Thursday, March 22, 2007

The struggle against Trident only just begun

by Theo Russell

AS LAST WEEK’S Trident debate was in session a large crowd gathered in Parliament square for a CND rally addressed by Labour MPs, peace activists and trade unionists.
MP John McDonnell said the Trident debate “was like going back 30 years – all the old arguments are being used; Cold War warriors from the back benches are being dragged out to defend the investment of billions of pounds on weapons of mass destruction.”
He said that although he hoped for a large Labour revolt, “It doesn’t stop there. This is only a vote in principle – they’ll have to come back again and again and we will fight back on every occasion and vote against this proposal on every occasion.”
Fellow Labour MP Michael Meacher declared: “Whatever the vote tonight, it is the start of a long struggle.” Trident, he said, was not an independent British nuclear deterrent.
“We are ultimately dependent on the Americans, and they give it to us because it makes us dependent on US foreign policy”, he said, and warned that Parliament and the British people were being “bounced” into a fast-track decision.
Peace campaigner Jenny Westreich – a veteran of the 1958 Aldermaston march – described nuclear weapons as “absolutely wrong in principle, and ineffective in practice”.
Scottish Labour MP Ian Gibson ridiculed the argument that Trident would provide jobs, pointing out that in Barrow in Furness, Faslane and other towns associated with it have gone down, not up.
“We can change the world far far better,” he said. “What could we do with £20 billion? Build houses for people, build better transport services and schools. The skills used in the Trident programme could be used to build and develop renewable energy. What a legacy for a prime minister to go away with!”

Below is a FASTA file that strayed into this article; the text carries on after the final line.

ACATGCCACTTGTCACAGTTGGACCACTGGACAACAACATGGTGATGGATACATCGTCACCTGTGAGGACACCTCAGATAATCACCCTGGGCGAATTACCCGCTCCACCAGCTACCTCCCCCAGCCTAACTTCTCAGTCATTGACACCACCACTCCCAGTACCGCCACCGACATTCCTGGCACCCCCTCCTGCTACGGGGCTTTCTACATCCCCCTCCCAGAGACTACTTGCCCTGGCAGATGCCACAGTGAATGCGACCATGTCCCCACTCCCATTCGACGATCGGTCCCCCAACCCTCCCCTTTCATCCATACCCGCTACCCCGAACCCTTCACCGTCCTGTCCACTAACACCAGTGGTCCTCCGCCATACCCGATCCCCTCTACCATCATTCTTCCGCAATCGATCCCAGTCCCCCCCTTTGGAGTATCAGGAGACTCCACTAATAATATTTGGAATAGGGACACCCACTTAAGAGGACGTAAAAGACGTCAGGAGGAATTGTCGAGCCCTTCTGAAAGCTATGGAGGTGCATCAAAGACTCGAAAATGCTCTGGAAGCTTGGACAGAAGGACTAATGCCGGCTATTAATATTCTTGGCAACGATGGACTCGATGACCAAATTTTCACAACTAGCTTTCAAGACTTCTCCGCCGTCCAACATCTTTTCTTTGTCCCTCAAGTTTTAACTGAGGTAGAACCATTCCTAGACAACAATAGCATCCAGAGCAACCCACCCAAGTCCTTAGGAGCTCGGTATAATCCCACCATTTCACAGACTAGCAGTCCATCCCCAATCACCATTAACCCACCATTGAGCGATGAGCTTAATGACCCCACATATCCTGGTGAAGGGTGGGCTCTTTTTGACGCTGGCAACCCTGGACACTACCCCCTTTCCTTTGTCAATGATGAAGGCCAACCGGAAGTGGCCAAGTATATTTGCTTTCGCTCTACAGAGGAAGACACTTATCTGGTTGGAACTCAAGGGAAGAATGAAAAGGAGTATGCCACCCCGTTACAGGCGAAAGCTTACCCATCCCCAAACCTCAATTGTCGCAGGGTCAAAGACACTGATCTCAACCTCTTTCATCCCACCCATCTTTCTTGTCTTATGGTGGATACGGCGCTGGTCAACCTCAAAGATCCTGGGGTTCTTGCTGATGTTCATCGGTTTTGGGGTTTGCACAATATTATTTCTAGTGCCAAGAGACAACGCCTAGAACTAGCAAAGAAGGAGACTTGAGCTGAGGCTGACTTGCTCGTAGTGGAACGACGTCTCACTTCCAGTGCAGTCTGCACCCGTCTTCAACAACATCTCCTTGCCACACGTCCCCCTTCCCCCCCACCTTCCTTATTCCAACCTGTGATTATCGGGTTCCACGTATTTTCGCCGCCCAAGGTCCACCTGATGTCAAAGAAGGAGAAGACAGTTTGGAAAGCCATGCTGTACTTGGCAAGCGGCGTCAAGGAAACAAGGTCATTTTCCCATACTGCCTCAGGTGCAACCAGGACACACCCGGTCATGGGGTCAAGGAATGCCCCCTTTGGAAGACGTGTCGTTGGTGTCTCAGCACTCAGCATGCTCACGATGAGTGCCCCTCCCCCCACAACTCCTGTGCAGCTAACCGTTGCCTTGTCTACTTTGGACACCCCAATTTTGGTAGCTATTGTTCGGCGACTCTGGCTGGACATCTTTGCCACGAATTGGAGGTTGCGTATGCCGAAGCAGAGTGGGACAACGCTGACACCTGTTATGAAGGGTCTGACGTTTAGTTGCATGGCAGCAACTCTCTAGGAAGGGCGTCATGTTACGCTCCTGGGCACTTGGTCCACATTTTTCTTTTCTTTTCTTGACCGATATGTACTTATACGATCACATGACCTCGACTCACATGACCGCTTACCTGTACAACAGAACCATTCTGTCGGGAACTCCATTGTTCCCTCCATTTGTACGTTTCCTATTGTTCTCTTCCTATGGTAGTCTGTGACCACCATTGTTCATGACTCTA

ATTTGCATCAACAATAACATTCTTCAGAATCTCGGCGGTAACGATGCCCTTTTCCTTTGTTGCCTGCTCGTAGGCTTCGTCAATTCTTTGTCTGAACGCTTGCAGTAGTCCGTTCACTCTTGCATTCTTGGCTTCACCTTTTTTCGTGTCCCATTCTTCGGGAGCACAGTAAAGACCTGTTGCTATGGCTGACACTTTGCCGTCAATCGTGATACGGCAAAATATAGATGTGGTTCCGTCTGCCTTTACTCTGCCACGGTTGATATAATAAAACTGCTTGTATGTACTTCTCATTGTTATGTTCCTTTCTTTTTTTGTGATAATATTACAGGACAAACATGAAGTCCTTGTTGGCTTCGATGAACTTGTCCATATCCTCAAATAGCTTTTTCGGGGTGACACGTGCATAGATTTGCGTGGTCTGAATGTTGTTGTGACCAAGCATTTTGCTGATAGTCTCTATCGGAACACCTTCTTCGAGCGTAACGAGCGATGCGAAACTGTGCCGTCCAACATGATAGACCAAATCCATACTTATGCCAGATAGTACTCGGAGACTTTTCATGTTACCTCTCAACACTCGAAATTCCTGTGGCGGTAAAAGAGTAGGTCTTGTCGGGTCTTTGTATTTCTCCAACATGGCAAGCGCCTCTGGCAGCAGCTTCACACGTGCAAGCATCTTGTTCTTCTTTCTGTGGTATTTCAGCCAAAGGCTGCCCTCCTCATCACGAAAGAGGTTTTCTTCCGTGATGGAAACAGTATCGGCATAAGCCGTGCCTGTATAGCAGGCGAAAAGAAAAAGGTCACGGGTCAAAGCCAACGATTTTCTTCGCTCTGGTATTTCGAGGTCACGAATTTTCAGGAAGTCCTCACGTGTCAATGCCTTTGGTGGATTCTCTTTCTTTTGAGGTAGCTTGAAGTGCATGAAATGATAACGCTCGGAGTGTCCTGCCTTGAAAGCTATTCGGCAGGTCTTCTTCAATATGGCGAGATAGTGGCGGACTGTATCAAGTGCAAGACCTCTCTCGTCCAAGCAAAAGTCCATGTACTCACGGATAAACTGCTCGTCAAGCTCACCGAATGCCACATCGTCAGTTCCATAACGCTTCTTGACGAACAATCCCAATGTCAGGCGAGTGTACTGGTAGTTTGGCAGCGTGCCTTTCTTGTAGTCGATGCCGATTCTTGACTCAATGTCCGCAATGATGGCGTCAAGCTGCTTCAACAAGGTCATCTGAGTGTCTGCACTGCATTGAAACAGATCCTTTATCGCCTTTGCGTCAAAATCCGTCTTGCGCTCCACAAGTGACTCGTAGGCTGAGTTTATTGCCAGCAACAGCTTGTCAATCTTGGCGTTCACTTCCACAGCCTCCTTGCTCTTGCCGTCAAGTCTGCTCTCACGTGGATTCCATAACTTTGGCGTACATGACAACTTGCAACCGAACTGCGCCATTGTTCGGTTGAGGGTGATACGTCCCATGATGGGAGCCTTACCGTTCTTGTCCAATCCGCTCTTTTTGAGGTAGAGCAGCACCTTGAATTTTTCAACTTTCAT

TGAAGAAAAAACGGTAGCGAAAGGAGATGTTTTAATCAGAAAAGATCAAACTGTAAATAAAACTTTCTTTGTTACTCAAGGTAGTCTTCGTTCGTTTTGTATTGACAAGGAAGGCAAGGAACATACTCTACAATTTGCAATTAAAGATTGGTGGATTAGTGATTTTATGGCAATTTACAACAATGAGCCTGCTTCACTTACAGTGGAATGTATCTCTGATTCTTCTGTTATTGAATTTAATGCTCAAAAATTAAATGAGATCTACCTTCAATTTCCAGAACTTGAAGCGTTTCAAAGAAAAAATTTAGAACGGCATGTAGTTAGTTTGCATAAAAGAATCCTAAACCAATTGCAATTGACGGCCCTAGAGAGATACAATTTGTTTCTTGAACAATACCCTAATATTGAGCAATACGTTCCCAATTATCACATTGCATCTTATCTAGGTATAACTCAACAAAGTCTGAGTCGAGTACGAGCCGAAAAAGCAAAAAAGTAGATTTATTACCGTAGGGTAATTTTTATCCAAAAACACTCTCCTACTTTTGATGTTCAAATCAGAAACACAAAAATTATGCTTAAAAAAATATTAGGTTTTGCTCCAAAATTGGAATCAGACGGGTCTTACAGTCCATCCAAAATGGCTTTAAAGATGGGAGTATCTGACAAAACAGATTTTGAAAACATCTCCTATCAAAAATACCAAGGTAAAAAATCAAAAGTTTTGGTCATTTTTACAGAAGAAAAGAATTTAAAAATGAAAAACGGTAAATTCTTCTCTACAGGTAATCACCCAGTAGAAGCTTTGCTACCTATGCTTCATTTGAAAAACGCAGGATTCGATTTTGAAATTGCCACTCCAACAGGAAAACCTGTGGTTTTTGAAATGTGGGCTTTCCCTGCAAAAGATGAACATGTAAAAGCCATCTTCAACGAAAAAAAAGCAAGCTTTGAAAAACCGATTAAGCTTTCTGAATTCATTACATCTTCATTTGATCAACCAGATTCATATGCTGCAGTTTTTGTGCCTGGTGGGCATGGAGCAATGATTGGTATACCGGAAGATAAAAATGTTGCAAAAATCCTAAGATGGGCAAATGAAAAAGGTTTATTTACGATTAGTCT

Assistant TGWU General Secretary Barry Campfield said that nurses and teachers would pay for Trident, and pointed out that Britain was running down its defence industries. He called for Britain to become “an advocate for peace and diplomacy in the world – not for war and nuclear power”.
Veteran peace protestor Brian Haw, still encamped in Parliament Square after almost six years, spoke in front of a large photo held by two supporters of an Afghani child whose entire face had been burnt away in a Nato bombing raid. He described Hiroshima as “terrorism at its worst – terrorism at its greatest” and asked, “what else is nuclear war but terrorism?”
Britain, he said, was bombing “any country where the leader doesn’t do what we tell him to” with depleted uranium made from the waste left over from manufacturing nuclear weapons, and demanded: “USA /UK stop your genocide of the innocent peoples.”